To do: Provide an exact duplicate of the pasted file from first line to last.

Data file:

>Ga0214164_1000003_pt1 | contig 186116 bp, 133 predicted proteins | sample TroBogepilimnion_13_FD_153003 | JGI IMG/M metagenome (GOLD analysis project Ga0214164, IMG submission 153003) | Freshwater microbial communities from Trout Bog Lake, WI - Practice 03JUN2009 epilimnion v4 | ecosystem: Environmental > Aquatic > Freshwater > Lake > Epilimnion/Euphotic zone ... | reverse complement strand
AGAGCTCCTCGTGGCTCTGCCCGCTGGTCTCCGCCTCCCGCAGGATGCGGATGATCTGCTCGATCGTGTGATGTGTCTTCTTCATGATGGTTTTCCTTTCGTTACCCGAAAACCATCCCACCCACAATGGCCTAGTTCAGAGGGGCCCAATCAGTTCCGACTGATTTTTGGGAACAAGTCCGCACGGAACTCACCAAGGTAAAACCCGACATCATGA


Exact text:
>Ga0214164_1000003_pt1 | contig 186116 bp, 133 predicted proteins | sample TroBogepilimnion_13_FD_153003 | JGI IMG/M metagenome (GOLD analysis project Ga0214164, IMG submission 153003) | Freshwater microbial communities from Trout Bog Lake, WI - Practice 03JUN2009 epilimnion v4 | ecosystem: Environmental > Aquatic > Freshwater > Lake > Epilimnion/Euphotic zone ... | reverse complement strand
AGAGCTCCTCGTGGCTCTGCCCGCTGGTCTCCGCCTCCCGCAGGATGCGGATGATCTGCTCGATCGTGTGATGTGTCTTCTTCATGATGGTTTTCCTTTCGTTACCCGAAAACCATCCCACCCACAATGGCCTAGTTCAGAGGGGCCCAATCAGTTCCGACTGATTTTTGGGAACAAGTCCGCACGGAACTCACCAAGGTAAAACCCGACATCATGA